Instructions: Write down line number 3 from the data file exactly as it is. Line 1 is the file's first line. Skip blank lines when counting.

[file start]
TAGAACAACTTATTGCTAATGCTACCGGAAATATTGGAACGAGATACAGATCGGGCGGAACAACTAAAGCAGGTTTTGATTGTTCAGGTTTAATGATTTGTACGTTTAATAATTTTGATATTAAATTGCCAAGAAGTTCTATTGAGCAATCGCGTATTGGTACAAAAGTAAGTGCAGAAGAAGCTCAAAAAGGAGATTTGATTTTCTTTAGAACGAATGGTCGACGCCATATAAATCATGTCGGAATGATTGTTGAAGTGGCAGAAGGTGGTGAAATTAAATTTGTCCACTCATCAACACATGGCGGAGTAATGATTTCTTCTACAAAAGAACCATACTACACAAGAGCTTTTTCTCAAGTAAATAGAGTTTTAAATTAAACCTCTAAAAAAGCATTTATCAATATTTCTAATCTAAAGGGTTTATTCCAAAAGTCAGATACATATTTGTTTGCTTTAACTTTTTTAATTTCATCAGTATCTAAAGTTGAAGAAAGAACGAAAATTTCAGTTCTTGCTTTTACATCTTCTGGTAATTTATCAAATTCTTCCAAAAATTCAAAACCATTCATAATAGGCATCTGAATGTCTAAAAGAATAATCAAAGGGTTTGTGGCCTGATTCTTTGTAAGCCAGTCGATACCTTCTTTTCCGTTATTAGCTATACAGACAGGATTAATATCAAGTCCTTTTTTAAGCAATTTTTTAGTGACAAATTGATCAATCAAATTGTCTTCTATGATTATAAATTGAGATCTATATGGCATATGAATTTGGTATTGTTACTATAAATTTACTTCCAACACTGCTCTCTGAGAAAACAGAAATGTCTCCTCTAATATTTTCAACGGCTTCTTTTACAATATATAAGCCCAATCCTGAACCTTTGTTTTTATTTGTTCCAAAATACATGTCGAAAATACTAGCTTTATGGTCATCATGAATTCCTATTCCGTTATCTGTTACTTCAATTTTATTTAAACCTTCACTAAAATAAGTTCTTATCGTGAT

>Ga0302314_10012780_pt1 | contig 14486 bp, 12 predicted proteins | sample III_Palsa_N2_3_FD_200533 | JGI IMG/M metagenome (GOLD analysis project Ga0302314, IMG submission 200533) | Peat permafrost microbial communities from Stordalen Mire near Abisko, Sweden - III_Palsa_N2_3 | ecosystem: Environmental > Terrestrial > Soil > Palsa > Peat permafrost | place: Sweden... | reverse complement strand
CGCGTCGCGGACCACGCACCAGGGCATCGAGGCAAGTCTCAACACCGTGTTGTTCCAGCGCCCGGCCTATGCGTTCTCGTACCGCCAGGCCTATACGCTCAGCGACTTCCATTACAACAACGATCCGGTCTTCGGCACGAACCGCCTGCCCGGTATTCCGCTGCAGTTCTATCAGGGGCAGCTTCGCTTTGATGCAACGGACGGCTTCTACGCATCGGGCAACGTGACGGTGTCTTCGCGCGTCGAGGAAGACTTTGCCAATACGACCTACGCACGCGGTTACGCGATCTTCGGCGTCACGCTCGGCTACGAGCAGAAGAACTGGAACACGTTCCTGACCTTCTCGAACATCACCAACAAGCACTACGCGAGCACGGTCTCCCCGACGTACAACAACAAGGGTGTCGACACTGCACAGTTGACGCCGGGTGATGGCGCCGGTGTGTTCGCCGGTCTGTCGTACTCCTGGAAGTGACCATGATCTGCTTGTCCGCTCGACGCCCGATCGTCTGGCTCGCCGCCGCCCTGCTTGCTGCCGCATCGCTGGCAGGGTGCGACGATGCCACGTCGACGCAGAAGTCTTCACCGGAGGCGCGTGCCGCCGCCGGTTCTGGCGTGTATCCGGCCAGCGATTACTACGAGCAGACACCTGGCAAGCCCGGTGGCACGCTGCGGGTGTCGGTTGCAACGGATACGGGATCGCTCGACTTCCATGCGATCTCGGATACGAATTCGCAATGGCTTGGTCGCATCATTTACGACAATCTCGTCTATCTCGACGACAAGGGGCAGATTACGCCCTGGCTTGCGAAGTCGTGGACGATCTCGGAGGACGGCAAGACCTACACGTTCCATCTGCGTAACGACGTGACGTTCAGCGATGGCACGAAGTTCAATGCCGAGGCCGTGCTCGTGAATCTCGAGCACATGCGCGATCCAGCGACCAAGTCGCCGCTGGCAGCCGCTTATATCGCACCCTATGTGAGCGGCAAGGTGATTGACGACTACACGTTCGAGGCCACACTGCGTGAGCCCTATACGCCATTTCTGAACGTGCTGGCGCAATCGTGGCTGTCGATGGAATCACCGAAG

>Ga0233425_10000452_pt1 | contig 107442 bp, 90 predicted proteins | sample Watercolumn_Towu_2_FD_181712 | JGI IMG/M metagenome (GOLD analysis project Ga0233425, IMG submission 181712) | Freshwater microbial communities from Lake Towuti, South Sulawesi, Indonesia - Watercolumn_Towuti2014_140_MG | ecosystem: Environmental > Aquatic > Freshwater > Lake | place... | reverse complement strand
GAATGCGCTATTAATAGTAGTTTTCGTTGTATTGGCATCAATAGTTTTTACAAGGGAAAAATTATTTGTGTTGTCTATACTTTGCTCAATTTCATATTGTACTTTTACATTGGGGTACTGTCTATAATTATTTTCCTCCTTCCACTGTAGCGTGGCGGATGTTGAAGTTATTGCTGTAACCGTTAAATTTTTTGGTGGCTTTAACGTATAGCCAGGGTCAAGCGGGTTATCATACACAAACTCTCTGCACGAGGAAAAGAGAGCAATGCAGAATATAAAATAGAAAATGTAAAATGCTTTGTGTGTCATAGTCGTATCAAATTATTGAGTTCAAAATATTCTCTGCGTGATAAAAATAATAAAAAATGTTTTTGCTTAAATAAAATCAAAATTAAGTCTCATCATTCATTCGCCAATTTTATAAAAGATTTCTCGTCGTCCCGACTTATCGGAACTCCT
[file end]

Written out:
CGCGTCGCGGACCACGCACCAGGGCATCGAGGCAAGTCTCAACACCGTGTTGTTCCAGCGCCCGGCCTATGCGTTCTCGTACCGCCAGGCCTATACGCTCAGCGACTTCCATTACAACAACGATCCGGTCTTCGGCACGAACCGCCTGCCCGGTATTCCGCTGCAGTTCTATCAGGGGCAGCTTCGCTTTGATGCAACGGACGGCTTCTACGCATCGGGCAACGTGACGGTGTCTTCGCGCGTCGAGGAAGACTTTGCCAATACGACCTACGCACGCGGTTACGCGATCTTCGGCGTCACGCTCGGCTACGAGCAGAAGAACTGGAACACGTTCCTGACCTTCTCGAACATCACCAACAAGCACTACGCGAGCACGGTCTCCCCGACGTACAACAACAAGGGTGTCGACACTGCACAGTTGACGCCGGGTGATGGCGCCGGTGTGTTCGCCGGTCTGTCGTACTCCTGGAAGTGACCATGATCTGCTTGTCCGCTCGACGCCCGATCGTCTGGCTCGCCGCCGCCCTGCTTGCTGCCGCATCGCTGGCAGGGTGCGACGATGCCACGTCGACGCAGAAGTCTTCACCGGAGGCGCGTGCCGCCGCCGGTTCTGGCGTGTATCCGGCCAGCGATTACTACGAGCAGACACCTGGCAAGCCCGGTGGCACGCTGCGGGTGTCGGTTGCAACGGATACGGGATCGCTCGACTTCCATGCGATCTCGGATACGAATTCGCAATGGCTTGGTCGCATCATTTACGACAATCTCGTCTATCTCGACGACAAGGGGCAGATTACGCCCTGGCTTGCGAAGTCGTGGACGATCTCGGAGGACGGCAAGACCTACACGTTCCATCTGCGTAACGACGTGACGTTCAGCGATGGCACGAAGTTCAATGCCGAGGCCGTGCTCGTGAATCTCGAGCACATGCGCGATCCAGCGACCAAGTCGCCGCTGGCAGCCGCTTATATCGCACCCTATGTGAGCGGCAAGGTGATTGACGACTACACGTTCGAGGCCACACTGCGTGAGCCCTATACGCCATTTCTGAACGTGCTGGCGCAATCGTGGCTGTCGATGGAATCACCGAAG